I recommended Force Protection back on Memorial Day, May 28, when I wrote about the history of the holiday. Not only was the stock a natural tie-in to the occasion, it had also just appeared in Cabot Top Ten Report, earning its spot there with a three month climb from 15 to 30.
So, as the stock was trading at 28, I wrote, "looking ahead, and assuming that the big U.S. order does come through, I think the stock is cheap, and that's why I'm recommending it today. Ideally, you want to buy when the stock corrects to its 25-day moving average down around 25. That's also the level where the stock met resistance back in January, so it should act as a floor.
And if the stock fails from there, you cut your loss short; nothing is guaranteed in this business. But if you manage your risk properly (buying at the right point is very important in this regard), stories like Force Protection can pay off very well."
Well, three days later FRPT hit 31, and then the decline began, spurred in part by the news that the Department of Defense had awarded competitor Navistar a $623 million contract to build 1,200 armored vehicles.
And the decline ran all the way down to 14 at the market's bottom on August 16, for a haircut of 55%! Now, both 31 and 14 are unreasonable prices for this stock, but that's how the market works, and you've got to learn to use these swings to advantage.
When FRPT was 28, and I recommended buying, it was partially because the company had a good growth story and partially because the stock was strong. In the context of that uptrend, buying on a normal correction to 25 would have been sensible.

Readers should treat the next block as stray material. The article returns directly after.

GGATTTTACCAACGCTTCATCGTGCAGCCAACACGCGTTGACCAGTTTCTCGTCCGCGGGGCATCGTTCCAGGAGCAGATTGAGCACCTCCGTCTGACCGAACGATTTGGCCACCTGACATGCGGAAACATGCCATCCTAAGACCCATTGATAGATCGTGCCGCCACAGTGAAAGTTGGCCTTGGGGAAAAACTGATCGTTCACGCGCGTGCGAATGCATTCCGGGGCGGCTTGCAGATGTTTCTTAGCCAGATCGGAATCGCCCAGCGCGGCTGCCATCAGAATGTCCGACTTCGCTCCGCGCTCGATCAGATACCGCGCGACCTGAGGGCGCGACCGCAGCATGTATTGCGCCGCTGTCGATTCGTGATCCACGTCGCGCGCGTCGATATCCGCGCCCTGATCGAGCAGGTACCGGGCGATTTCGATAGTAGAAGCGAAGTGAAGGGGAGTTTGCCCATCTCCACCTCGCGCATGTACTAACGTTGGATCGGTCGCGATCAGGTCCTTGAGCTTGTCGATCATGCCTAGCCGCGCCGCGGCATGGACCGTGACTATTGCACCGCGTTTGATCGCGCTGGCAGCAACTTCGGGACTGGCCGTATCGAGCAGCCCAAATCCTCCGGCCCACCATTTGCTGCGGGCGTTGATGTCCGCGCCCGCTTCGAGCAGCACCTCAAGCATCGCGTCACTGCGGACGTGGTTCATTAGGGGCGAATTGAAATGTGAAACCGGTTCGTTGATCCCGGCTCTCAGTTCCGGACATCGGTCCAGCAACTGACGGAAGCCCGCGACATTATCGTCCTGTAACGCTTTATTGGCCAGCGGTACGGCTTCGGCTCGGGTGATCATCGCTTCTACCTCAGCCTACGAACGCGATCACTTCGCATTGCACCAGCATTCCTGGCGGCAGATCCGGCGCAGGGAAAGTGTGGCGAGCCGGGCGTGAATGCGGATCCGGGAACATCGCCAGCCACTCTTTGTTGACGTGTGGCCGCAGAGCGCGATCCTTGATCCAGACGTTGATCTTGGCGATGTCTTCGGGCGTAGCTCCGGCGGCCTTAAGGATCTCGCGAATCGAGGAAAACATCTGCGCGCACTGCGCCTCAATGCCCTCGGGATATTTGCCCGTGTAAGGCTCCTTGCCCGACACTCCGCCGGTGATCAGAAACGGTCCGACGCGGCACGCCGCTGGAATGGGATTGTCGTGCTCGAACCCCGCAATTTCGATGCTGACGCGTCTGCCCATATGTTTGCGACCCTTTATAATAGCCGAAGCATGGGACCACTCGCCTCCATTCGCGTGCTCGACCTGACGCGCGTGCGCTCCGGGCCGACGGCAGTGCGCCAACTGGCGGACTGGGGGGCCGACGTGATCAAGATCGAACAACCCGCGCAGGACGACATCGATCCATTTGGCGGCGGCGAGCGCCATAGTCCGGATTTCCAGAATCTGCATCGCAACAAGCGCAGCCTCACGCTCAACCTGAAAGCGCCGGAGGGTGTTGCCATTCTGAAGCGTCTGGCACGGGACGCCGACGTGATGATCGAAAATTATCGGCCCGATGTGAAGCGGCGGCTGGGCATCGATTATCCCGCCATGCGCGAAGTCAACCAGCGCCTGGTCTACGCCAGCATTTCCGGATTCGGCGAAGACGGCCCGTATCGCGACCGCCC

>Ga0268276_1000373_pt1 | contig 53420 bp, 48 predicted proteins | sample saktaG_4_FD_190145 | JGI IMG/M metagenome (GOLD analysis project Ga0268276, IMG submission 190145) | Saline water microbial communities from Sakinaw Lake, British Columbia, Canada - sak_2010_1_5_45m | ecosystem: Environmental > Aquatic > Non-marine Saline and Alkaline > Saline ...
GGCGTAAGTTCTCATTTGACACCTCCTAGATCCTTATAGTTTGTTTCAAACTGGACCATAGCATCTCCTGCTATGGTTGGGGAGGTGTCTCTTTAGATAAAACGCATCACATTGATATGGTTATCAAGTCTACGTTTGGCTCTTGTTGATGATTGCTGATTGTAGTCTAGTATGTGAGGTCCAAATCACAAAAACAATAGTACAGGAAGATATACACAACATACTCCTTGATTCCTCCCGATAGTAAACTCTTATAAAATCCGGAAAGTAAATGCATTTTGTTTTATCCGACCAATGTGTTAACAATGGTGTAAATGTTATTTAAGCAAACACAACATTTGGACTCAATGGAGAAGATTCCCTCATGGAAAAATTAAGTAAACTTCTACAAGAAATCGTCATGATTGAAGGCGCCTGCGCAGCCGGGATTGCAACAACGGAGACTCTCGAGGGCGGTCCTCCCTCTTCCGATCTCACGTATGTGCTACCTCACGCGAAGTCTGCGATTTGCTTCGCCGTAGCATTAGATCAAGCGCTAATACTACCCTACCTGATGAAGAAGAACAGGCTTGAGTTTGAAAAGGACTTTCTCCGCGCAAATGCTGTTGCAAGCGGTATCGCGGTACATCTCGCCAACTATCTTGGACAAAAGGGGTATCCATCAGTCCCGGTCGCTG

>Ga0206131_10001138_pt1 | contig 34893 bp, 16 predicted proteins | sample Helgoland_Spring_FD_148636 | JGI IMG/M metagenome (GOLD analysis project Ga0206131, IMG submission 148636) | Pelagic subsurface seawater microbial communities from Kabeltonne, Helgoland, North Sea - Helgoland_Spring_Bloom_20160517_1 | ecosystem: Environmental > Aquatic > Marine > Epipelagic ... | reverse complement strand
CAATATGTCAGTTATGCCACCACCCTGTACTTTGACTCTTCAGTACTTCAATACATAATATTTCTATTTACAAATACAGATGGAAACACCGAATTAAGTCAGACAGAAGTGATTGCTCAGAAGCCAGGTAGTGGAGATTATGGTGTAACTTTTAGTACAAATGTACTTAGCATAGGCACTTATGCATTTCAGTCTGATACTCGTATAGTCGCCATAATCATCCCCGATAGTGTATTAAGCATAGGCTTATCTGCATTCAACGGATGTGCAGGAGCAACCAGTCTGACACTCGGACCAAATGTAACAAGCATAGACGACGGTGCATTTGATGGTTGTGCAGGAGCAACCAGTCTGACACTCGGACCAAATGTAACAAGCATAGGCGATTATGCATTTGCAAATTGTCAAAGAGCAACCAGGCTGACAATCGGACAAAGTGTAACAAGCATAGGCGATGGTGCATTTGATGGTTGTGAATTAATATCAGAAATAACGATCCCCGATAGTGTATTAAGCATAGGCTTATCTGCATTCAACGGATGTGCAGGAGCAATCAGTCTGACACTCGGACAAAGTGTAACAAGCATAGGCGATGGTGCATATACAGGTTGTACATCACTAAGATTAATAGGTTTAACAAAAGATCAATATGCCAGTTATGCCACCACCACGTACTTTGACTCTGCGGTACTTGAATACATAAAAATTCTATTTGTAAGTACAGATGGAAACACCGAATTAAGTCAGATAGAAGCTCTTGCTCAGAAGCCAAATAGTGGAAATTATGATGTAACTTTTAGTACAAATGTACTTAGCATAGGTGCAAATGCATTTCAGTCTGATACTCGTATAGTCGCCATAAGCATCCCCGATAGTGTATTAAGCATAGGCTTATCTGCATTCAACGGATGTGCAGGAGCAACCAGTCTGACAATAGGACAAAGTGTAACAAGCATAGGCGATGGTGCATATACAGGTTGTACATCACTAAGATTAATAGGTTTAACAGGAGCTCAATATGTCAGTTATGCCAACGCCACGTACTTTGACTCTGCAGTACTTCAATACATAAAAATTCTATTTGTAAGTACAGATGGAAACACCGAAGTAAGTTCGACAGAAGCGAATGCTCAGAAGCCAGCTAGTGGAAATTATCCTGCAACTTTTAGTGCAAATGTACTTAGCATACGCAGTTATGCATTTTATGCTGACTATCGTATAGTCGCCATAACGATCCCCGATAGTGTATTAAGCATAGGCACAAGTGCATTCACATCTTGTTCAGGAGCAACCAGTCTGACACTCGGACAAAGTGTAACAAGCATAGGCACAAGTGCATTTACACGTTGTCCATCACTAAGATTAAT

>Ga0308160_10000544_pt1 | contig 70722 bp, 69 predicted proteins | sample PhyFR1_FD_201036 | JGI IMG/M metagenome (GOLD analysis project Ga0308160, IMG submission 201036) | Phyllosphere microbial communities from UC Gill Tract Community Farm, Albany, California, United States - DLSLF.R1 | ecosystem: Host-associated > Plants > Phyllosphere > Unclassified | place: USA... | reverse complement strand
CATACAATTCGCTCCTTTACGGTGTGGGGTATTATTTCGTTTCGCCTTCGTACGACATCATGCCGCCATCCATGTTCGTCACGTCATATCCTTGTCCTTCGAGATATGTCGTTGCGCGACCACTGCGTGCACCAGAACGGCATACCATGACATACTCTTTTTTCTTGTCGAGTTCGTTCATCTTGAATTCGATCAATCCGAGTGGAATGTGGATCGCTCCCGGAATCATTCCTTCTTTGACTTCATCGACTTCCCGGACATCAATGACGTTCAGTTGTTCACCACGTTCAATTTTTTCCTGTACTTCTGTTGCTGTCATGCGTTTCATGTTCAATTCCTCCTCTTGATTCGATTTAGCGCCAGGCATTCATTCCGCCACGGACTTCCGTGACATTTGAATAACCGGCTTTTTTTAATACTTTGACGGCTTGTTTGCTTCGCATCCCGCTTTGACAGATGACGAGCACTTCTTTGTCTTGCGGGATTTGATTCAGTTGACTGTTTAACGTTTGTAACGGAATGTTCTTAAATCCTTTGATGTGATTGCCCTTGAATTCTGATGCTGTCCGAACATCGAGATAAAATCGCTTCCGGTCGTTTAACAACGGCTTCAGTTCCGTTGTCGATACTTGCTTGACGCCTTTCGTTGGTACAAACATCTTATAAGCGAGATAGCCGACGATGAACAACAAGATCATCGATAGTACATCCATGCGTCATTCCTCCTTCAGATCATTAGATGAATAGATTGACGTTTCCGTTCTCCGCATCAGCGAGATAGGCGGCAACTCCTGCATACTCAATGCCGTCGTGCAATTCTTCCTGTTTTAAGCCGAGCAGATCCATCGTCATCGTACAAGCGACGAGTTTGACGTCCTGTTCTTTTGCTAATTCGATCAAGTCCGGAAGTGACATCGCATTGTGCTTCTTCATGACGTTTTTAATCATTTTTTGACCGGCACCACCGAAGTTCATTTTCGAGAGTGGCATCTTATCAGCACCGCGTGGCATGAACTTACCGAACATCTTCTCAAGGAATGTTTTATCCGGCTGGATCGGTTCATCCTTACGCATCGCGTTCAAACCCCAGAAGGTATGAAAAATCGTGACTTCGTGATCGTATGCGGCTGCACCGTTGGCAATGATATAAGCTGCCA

But the company's story changed when Force Protection's competitor was awarded a major contract. And then the stock's trend changed, when it sliced through both its 25-day and 50-day moving averages.
At that point, it was no longer attractive to growth investors. And it's still not attractive as a growth stock! It fell below its 200-day moving average - a major no-no - in July. And overall, it's performed no better than the market since January.
My correspondent however, attracted to the fundamental story and acting like a value investor, continued to buy as the stock got cheaper! And today, with the stock back up above 20, I assume he's near breakeven.
So where to go from here?
Let's start with the question of the short-sellers. Those shorts - currently 27% of the float, or nine days of trading - represent potential buying power, and thus could push the stock higher should investors' opinion of the company continue to improve. On the other hand, those people have sold short for a reason, and if their reasoning proves well founded, the stock could head back down toward 14!